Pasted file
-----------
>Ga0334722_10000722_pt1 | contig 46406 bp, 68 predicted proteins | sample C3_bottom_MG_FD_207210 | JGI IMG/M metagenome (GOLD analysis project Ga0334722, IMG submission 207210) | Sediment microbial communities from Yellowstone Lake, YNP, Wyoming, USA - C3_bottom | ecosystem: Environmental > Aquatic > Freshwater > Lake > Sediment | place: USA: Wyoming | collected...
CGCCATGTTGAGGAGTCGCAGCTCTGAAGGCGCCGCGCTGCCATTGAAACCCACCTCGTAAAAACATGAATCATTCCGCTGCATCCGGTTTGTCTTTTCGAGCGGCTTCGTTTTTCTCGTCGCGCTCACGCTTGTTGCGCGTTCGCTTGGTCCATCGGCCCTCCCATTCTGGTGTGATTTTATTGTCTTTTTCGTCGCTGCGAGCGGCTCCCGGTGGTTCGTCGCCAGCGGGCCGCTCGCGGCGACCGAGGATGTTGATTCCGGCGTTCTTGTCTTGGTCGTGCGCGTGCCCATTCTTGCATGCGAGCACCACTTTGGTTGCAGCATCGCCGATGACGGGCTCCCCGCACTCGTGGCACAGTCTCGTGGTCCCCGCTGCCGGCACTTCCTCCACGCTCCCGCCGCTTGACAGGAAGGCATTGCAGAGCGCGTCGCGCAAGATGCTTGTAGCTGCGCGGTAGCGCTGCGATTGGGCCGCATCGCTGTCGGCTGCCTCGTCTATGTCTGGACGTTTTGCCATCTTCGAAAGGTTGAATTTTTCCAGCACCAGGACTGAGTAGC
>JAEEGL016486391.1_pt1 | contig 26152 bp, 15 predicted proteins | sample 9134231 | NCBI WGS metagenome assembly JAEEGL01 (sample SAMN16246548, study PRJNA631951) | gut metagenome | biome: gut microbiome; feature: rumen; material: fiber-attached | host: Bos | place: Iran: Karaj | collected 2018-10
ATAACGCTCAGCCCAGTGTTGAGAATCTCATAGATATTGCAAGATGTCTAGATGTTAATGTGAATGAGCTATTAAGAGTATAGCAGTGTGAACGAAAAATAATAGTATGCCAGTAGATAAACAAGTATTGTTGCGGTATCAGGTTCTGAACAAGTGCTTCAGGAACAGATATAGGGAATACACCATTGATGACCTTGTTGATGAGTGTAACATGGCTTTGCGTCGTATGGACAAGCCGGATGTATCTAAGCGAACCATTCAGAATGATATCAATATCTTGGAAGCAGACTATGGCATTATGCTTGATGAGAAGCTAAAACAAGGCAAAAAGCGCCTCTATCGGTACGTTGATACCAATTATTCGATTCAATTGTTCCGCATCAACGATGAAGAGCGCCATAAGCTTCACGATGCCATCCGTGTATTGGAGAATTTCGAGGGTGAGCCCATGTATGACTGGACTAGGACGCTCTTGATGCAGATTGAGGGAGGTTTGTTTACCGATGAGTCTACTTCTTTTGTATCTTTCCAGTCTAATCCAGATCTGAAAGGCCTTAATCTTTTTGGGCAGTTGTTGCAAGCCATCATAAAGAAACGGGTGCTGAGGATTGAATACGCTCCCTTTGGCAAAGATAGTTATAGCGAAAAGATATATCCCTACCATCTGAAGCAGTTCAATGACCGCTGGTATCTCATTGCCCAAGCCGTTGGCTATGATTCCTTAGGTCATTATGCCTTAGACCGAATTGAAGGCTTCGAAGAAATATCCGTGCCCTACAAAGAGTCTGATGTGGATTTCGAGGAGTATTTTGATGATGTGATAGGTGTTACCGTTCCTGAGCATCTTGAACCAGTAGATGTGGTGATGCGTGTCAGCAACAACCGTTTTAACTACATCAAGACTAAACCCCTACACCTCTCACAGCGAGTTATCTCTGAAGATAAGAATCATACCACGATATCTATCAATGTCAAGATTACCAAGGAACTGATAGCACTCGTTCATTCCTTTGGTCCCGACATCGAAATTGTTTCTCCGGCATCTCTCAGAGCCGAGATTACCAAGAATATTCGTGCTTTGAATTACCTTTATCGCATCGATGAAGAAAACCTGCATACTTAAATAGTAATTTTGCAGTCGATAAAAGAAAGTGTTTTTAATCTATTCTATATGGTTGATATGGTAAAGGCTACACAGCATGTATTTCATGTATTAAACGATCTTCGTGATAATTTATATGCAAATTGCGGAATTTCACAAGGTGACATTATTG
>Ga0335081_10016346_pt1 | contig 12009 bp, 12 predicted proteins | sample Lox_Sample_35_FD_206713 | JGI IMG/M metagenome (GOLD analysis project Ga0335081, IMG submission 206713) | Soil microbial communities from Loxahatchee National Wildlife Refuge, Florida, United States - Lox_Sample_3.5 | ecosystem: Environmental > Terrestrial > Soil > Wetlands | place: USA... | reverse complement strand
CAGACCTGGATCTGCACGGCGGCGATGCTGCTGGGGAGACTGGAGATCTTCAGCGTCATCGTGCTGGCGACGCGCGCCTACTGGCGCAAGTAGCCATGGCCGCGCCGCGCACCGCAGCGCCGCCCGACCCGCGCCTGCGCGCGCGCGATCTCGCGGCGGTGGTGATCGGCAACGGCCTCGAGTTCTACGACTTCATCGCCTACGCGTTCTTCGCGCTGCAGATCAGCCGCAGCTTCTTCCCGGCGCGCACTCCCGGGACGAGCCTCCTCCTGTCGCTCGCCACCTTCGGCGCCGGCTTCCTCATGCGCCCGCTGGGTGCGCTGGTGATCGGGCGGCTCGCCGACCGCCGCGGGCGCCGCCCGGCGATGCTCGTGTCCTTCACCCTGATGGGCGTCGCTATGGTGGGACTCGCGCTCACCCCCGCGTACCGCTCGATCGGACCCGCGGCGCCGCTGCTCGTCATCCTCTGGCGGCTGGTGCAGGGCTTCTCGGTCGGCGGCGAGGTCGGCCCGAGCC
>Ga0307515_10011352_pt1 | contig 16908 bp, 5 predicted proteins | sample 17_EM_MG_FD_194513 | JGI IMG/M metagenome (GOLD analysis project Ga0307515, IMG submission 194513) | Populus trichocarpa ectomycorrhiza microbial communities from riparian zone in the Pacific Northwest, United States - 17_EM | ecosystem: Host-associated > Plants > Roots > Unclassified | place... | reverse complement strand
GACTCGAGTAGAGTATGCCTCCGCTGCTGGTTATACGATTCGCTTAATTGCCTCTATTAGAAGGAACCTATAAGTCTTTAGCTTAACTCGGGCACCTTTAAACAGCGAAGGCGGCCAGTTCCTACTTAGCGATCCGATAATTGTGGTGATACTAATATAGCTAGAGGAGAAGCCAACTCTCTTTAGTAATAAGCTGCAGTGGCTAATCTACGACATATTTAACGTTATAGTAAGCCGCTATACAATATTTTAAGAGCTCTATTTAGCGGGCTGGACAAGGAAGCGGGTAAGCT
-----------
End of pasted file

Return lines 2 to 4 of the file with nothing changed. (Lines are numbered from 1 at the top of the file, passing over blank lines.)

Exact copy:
CGCCATGTTGAGGAGTCGCAGCTCTGAAGGCGCCGCGCTGCCATTGAAACCCACCTCGTAAAAACATGAATCATTCCGCTGCATCCGGTTTGTCTTTTCGAGCGGCTTCGTTTTTCTCGTCGCGCTCACGCTTGTTGCGCGTTCGCTTGGTCCATCGGCCCTCCCATTCTGGTGTGATTTTATTGTCTTTTTCGTCGCTGCGAGCGGCTCCCGGTGGTTCGTCGCCAGCGGGCCGCTCGCGGCGACCGAGGATGTTGATTCCGGCGTTCTTGTCTTGGTCGTGCGCGTGCCCATTCTTGCATGCGAGCACCACTTTGGTTGCAGCATCGCCGATGACGGGCTCCCCGCACTCGTGGCACAGTCTCGTGGTCCCCGCTGCCGGCACTTCCTCCACGCTCCCGCCGCTTGACAGGAAGGCATTGCAGAGCGCGTCGCGCAAGATGCTTGTAGCTGCGCGGTAGCGCTGCGATTGGGCCGCATCGCTGTCGGCTGCCTCGTCTATGTCTGGACGTTTTGCCATCTTCGAAAGGTTGAATTTTTCCAGCACCAGGACTGAGTAGC
>JAEEGL016486391.1_pt1 | contig 26152 bp, 15 predicted proteins | sample 9134231 | NCBI WGS metagenome assembly JAEEGL01 (sample SAMN16246548, study PRJNA631951) | gut metagenome | biome: gut microbiome; feature: rumen; material: fiber-attached | host: Bos | place: Iran: Karaj | collected 2018-10
ATAACGCTCAGCCCAGTGTTGAGAATCTCATAGATATTGCAAGATGTCTAGATGTTAATGTGAATGAGCTATTAAGAGTATAGCAGTGTGAACGAAAAATAATAGTATGCCAGTAGATAAACAAGTATTGTTGCGGTATCAGGTTCTGAACAAGTGCTTCAGGAACAGATATAGGGAATACACCATTGATGACCTTGTTGATGAGTGTAACATGGCTTTGCGTCGTATGGACAAGCCGGATGTATCTAAGCGAACCATTCAGAATGATATCAATATCTTGGAAGCAGACTATGGCATTATGCTTGATGAGAAGCTAAAACAAGGCAAAAAGCGCCTCTATCGGTACGTTGATACCAATTATTCGATTCAATTGTTCCGCATCAACGATGAAGAGCGCCATAAGCTTCACGATGCCATCCGTGTATTGGAGAATTTCGAGGGTGAGCCCATGTATGACTGGACTAGGACGCTCTTGATGCAGATTGAGGGAGGTTTGTTTACCGATGAGTCTACTTCTTTTGTATCTTTCCAGTCTAATCCAGATCTGAAAGGCCTTAATCTTTTTGGGCAGTTGTTGCAAGCCATCATAAAGAAACGGGTGCTGAGGATTGAATACGCTCCCTTTGGCAAAGATAGTTATAGCGAAAAGATATATCCCTACCATCTGAAGCAGTTCAATGACCGCTGGTATCTCATTGCCCAAGCCGTTGGCTATGATTCCTTAGGTCATTATGCCTTAGACCGAATTGAAGGCTTCGAAGAAATATCCGTGCCCTACAAAGAGTCTGATGTGGATTTCGAGGAGTATTTTGATGATGTGATAGGTGTTACCGTTCCTGAGCATCTTGAACCAGTAGATGTGGTGATGCGTGTCAGCAACAACCGTTTTAACTACATCAAGACTAAACCCCTACACCTCTCACAGCGAGTTATCTCTGAAGATAAGAATCATACCACGATATCTATCAATGTCAAGATTACCAAGGAACTGATAGCACTCGTTCATTCCTTTGGTCCCGACATCGAAATTGTTTCTCCGGCATCTCTCAGAGCCGAGATTACCAAGAATATTCGTGCTTTGAATTACCTTTATCGCATCGATGAAGAAAACCTGCATACTTAAATAGTAATTTTGCAGTCGATAAAAGAAAGTGTTTTTAATCTATTCTATATGGTTGATATGGTAAAGGCTACACAGCATGTATTTCATGTATTAAACGATCTTCGTGATAATTTATATGCAAATTGCGGAATTTCACAAGGTGACATTATTG